THX 1138 was once a darned good movie. George Lucas creatively enlarged his USC film as a 35mm feature in color and 'scope, the dream of every 1970 film student, resulting in a movie with a great look on a minimalist budget. The intense young filmmaker pulled off a heady blend of 1984 and The Great Escape told through visual montages of buttons, flashing lights and television screens, and complex audio montages invented by his eager fellow student Walter Murch. Unfortunately, the 1971 feature has been retro-revised for a new 2004 release, and 'augmented' with extensive CGI computer work. Movies can become Clockwork Oranges too. Synopsis: THX (Robert Duvall) and LUH (Maggie McOmie) are cheerless proles living in an underground city where all citizens are controlled via Orwellian monitoring and Huxley-style sexless breeding. THX and LUH defy the ban on sex. They also commit the crime of drug avoidance - everyone is kept on mandatory stimulants and depressants. Under the stress, THX causes an accident on an assembly line that uses radioactive materials. A meddling admirer of THX, SEN (Donald Pleasance) manages to get LUH arrested so he can have THX to himself. Both THX and SEN end up in a featureless limbo that serves as a kind of detention room. That's when THX decides to flee the city to the unknown world outside the city. THX 1138 was a superior product of its day, and it's too bad that we can't see it any more. In its place, George Lucas has given us his revised version, adding visuals and augmenting scenes. Once a downright spartan and featureless world, the film now has giant factories assembling golden robots that look like C3PO. Escher-like tangles of high-speed roadways have been added where once stood monotonous views of the same BART tunnels. And every previously vacant space is now packed with crowds, dozens of vehicles, etc. It's like those street scenes in Star Wars where a couple of original pedestrians now share the road with enough aliens to fill a page in Where's Waldo? THX's lonely escape in a sole vehicle has been replaced with a full-scale Grand Prix of zooming Formula One cars. And a short skirmish with some dwarf denizens of the city's outer shell, is now a full-on attack by a pack of mutated monkey creatures. In other words, THX 1138 has gone the way of Star Wars, which it seems Lucas will also never again let out in its original form. You can't have a simple image of an ordinary lizard sitting on some computer wires without adding CGI moth antennae to it. What happened to old-style film directors, who were too excited to move on to new projects to screw around with old ones? New viewers to THX 1138 will be able to follow the film just as well and will enjoy the sound design, which isn't appreciably changed from the original even with the addition of 5.1 audio. LUH's disappearance was once a tragic shock, but now there's too much happening for us to miss her. Robert Duvall's controlled performance hasn't changed, but the extra cars, screaming monkeys and teeming crowds distract from the focus on his character. The basic structure of THX 1138 is still there, like a good layer cake with too much frosting. Duvall's soulless life gains meaning once he gets off drugs and becomes determined to leave the city, as LUH had hoped to do. When we originally saw THX burst through to the surface to be confronted with an orange sunset, it was a wonderfully ambiguous finale. Where the heck is he going to go now? Is the topside an ecological wasteland or the preserve of a lucky ruling elite? The final shot seems to have been processed to put more of a visual distortion on THX's tiny figure silhouetted against the sky. That distracts from the final joke where a bird flies by and we imagine Duvall thinking, "What the heck was that?" With all the unnecessary visual additions to the film, THX's triumph now plays like a letdown. For audiences unaware of film history, Warner's two disc set of THX 1138 will certainly not be the cultural outrage described above. The beautifully mastered image looks far better than it ever did projected, where all those featureless white rooms showed every tiny scratch and piece of dirt. The extras are pentiful. There's a nice transfer of the original USC student film, and a featurette that focuses on all the actors having their heads shaved. We get okay commentaries from Lucas and Walter Murch. In the docus special effects whiz Dennis Muren seems bored with it all, while Walter Murch delights in detailing his sound designs to the nth degree and making sure that we know he inspired the music score - he says that Lalo Schifrin simply recorded the 'notes' produced by Murch's classical records taped backwards at 1/4 speed. The best docu included is an overview of the early years of the Zoetrope Co. and its unfulfilled creative promise. Nowhere is any mention of the extensive CGI revision. Is it Lucas' intention to rewrite movie history to fit his personal agenda? For more information about THX 1138: Special Edition, visit Warner Video. To order THX 1138: Special Edition, go to TCM Shopping. by Glenn Erickson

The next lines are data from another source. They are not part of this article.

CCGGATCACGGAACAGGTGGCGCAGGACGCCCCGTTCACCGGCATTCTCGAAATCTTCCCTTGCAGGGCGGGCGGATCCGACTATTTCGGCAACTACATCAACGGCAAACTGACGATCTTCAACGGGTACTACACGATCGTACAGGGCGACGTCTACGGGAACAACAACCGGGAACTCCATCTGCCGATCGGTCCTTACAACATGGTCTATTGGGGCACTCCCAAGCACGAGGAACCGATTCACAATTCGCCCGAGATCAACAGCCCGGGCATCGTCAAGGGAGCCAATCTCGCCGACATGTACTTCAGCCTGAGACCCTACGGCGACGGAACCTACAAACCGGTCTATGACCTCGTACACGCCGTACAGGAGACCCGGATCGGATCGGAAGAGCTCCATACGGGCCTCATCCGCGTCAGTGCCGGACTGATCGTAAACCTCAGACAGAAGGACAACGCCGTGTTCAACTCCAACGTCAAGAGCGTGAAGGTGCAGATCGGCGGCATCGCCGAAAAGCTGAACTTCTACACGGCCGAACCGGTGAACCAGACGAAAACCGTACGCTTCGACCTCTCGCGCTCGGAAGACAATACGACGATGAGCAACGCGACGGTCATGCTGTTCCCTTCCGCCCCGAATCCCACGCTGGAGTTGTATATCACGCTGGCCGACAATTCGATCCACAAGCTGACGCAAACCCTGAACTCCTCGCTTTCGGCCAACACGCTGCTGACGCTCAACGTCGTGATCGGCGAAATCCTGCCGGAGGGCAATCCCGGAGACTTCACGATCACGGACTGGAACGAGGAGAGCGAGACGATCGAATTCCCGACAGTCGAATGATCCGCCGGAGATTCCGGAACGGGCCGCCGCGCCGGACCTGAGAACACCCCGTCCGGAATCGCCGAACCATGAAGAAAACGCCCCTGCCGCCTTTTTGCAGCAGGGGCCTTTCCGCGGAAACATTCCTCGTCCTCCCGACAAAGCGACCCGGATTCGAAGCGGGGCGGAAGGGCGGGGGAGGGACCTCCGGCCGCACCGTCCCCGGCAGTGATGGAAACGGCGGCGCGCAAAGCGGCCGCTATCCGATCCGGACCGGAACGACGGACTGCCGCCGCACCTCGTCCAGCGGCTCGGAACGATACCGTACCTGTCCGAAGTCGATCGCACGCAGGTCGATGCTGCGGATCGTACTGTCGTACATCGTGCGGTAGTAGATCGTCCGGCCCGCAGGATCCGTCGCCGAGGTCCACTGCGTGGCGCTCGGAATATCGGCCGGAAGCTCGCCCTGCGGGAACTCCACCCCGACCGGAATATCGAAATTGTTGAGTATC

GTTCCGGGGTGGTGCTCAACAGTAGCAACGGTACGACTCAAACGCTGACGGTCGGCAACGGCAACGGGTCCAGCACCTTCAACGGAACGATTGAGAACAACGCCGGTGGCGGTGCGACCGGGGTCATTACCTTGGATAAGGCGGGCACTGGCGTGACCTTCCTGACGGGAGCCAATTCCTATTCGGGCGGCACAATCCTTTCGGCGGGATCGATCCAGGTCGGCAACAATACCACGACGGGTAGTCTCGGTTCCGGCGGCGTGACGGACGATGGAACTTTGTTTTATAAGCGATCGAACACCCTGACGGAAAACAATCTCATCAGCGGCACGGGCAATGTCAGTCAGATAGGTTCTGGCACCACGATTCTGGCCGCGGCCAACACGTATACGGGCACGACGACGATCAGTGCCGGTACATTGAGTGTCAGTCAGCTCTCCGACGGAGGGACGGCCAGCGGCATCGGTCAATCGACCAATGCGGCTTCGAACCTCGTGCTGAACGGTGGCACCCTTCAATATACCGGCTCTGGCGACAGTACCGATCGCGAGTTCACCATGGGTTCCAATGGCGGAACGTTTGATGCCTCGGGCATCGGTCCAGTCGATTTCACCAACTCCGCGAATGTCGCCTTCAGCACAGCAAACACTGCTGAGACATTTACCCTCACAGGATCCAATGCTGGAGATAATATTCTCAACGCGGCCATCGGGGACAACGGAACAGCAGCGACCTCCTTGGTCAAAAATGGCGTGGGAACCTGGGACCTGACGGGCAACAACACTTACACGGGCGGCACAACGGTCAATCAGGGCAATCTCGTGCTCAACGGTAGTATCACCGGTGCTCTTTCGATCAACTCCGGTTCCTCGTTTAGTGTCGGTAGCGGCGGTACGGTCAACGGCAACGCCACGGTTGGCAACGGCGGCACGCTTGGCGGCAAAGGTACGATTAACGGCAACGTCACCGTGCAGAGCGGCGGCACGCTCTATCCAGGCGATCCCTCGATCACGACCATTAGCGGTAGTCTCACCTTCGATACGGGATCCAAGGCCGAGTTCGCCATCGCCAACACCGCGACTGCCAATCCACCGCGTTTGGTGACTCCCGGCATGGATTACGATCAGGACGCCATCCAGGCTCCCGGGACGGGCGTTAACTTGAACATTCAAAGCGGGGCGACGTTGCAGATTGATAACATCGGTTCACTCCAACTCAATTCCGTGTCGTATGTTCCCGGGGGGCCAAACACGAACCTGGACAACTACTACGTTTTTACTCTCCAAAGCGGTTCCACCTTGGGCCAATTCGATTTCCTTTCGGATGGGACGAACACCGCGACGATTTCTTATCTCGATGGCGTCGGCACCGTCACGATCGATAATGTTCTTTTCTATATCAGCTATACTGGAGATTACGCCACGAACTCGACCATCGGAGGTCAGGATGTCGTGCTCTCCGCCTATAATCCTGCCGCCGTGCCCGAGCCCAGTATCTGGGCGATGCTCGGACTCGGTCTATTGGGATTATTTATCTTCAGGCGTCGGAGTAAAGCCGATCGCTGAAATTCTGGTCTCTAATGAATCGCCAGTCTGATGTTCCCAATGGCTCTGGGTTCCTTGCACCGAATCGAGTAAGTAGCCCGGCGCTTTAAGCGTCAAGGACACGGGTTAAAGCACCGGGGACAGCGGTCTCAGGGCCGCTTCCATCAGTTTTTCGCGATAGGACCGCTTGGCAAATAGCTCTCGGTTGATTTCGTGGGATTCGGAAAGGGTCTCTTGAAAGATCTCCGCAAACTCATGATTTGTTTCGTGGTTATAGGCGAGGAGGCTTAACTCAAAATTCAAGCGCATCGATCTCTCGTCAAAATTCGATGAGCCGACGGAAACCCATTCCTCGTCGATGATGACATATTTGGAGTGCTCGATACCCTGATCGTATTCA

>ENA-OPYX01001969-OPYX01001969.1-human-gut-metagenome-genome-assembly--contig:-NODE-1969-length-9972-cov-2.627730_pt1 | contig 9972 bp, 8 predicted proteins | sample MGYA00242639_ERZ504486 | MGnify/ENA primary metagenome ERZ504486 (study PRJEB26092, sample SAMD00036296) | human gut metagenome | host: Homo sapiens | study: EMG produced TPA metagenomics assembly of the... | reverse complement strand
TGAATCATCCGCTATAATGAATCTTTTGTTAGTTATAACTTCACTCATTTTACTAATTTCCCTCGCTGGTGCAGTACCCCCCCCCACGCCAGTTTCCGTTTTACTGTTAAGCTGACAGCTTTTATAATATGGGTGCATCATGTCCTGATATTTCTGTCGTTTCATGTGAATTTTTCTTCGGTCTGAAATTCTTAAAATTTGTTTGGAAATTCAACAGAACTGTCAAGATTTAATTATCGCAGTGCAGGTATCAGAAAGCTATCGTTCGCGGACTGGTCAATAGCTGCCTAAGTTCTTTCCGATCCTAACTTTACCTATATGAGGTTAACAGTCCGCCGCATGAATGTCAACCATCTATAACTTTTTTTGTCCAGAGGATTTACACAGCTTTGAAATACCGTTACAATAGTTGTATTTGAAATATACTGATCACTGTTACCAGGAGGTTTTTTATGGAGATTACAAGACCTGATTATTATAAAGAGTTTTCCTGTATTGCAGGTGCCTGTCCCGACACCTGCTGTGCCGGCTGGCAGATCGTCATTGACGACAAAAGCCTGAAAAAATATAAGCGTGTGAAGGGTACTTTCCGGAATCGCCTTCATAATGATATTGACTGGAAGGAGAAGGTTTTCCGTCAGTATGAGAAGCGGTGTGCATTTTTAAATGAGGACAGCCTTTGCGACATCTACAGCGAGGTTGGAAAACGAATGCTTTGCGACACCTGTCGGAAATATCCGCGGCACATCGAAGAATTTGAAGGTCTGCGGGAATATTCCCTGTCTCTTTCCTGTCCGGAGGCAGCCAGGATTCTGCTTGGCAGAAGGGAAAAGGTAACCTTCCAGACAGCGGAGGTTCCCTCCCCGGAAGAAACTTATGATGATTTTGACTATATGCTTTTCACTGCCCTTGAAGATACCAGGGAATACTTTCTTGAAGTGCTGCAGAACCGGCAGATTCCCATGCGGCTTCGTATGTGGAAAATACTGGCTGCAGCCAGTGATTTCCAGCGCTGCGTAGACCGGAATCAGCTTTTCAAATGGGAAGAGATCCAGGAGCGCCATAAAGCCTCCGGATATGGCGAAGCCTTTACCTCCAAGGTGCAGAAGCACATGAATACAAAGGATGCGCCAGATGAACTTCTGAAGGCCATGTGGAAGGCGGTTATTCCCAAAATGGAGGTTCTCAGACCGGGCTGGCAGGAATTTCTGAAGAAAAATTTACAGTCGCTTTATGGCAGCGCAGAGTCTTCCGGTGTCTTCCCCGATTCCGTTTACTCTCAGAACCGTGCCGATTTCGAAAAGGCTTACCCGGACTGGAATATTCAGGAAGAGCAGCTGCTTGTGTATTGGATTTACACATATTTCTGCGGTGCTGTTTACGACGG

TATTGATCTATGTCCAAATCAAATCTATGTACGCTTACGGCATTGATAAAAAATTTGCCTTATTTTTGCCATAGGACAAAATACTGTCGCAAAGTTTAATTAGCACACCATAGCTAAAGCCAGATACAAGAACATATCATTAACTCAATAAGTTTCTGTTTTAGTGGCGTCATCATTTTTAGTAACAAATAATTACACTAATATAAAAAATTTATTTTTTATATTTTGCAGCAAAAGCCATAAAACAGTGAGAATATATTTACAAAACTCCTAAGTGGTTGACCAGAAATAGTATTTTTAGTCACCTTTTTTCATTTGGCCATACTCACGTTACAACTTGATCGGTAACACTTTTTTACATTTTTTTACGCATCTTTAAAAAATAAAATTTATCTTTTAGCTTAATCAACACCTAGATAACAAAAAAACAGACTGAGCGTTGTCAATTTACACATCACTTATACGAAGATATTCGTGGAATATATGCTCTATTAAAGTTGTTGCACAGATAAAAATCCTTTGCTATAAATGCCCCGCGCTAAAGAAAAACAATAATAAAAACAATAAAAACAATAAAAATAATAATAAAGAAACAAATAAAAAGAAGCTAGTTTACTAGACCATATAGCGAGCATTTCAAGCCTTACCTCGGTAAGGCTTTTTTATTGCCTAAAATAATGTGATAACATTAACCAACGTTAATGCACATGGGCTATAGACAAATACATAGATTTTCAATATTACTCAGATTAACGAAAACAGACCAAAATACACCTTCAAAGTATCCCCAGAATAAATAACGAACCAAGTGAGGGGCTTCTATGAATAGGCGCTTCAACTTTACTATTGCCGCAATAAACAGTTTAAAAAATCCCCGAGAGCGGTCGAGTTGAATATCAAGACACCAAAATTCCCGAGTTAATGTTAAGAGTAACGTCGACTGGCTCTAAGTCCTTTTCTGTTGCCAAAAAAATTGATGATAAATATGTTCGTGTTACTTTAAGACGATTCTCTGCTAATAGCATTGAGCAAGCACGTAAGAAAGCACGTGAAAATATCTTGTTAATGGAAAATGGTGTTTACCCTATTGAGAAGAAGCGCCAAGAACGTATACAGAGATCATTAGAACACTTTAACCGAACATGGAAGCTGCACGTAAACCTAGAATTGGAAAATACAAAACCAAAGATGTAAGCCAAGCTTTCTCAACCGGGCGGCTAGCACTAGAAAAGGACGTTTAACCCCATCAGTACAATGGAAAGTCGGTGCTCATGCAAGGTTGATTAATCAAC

Quotes

If you feel you are not properly sedated, call 348-844 immediately. Failure to do so may result in prosecution for criminal drug evasion.
- Voice in medicine cabinet
Blessings of the state, blessings of the masses.
- OM
Thou art a subject of the divine, created in the image of man, by the masses, for the masses.
- OM
Let us be thankful we have an occupation to fill. Work hard, increase production, prevent accidents and be happy.
- OM
Let us be thankful we have commerce. Buy more. Buy more now. Buy. And be happy.
- OM
You have nowhere to go. I am here to protect you.
- Chrome Robot